Fall is here, and the crisp air reminds me of you. It reminds me of all the time we spent back-to-school shopping at BP, it reminds me of you leaving work early so you could take us to Office Max for all of our school supplies before dinner, it reminds me of you yelling at us from the yard ("Get out here and help your dad and I rake all these leaves!"). You brought home pumpkins for us to carve and would only let daddy use the carving tools. You worked from home for the first week of school so you would be there when we got home to hear how everything went. You dragged us to high holiday services and told us to hang up our fancy temple clothes. You asked dad to make chili.
Today, the falling leaves take me to different memories that I wish I could forget: flashes of hushed phone calls, a fire truck, a worried neighbor, a crying aunt. Eleven years ago today you slipped away from us while Steph and I slept on the couch. Hours later, I sat in my room alone looking out the window, waiting for Kristen to arrive, watching the leaves fall off the trees. Since then, fall has always brought a bittersweet flood of emotions.
But everything seems harder this year. We went to yizkor services on Yom Kippur, like always. My usually numb reactions abandoned me and were replaced with an hour of slow tears. Your yahrzeit service this past Friday used to be an opportunity for me to respect your memory with a Kaddish and a visit to our family shuel. This time, I was overwhelmed by you. I could hear you singing every song. My heart ached during the Mi Scheberach, which I unsuccessfully sang for you countless times while you were sick. I could barely speak the words of the Kaddish through my tears. I asked Lindsey to drive by our old house and lost it. I see you in every inch of that space.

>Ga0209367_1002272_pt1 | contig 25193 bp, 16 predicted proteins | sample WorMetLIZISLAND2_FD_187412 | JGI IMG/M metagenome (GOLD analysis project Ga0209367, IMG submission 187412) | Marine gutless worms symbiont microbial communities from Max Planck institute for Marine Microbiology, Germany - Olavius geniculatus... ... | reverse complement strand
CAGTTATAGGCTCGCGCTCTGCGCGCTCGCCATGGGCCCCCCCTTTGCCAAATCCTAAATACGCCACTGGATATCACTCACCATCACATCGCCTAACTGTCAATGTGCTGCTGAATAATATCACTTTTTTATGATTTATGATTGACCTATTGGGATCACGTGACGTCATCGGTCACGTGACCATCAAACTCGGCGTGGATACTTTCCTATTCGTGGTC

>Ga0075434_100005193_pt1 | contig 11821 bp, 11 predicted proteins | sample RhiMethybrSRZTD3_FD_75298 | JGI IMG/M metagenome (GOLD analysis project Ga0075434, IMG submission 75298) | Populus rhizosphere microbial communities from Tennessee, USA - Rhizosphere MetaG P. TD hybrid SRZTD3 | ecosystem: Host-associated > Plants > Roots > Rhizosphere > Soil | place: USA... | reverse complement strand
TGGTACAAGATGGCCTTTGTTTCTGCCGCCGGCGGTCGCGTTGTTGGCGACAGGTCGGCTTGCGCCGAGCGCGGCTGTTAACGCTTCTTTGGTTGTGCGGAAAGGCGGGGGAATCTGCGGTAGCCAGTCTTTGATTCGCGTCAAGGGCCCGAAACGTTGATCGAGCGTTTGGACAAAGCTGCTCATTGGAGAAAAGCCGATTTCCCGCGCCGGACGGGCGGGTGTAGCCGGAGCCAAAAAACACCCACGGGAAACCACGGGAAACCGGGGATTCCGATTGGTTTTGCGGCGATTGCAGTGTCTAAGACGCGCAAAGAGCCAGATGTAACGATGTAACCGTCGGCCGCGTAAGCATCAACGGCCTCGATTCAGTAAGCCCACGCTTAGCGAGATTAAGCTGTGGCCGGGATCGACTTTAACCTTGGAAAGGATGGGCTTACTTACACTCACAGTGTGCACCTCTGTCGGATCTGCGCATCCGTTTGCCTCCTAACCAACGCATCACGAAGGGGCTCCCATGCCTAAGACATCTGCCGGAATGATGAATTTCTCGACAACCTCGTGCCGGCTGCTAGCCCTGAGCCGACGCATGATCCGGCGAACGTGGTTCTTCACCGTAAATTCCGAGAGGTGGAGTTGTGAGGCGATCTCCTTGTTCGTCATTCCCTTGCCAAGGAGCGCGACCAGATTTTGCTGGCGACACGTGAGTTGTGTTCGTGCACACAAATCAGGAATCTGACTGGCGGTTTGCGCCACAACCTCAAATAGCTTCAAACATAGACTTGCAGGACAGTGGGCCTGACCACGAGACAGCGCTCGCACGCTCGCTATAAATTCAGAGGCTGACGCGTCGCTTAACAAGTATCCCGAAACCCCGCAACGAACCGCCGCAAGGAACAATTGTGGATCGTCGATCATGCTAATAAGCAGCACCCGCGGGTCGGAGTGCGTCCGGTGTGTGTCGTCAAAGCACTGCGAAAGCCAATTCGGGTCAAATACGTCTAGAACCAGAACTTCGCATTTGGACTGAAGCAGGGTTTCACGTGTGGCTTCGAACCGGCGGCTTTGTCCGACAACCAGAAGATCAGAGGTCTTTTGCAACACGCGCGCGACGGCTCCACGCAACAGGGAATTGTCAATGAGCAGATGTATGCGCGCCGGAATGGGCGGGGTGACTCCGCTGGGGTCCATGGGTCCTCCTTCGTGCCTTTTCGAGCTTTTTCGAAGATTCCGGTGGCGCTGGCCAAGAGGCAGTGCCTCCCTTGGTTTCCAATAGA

Getting married makes me miss you more. I feel more like a "grown-up" than I ever have, and I want you here to help me with that. How will I know what it means to be a good wife? How will I know how to be a good mother? It's heartbreaking to picture myself moving through these beautiful milestones without you. I'm so lucky that you chose the partner you did--he shows me every day how to be a patient and supportive parent. But I need you too.
Please make your presence known this year. Give me signs that you're with me at the dress fittings, the vendor meetings, down the aisle and under the chuppah. Please help me stay focused on the marriage and not get caught up in the details of the wedding. Come to me in moments of stress and whisper "Mommy loves you", like you always did. I promise to listen.
I love you forever,
A glossary for the non-Jews:
Yahrzeit: Anniversary of death
Kaddish: A prayer recited in honor of those who have died
Mi Scheberach: A prayer for healing
Chuppah: The canopy a couple is married under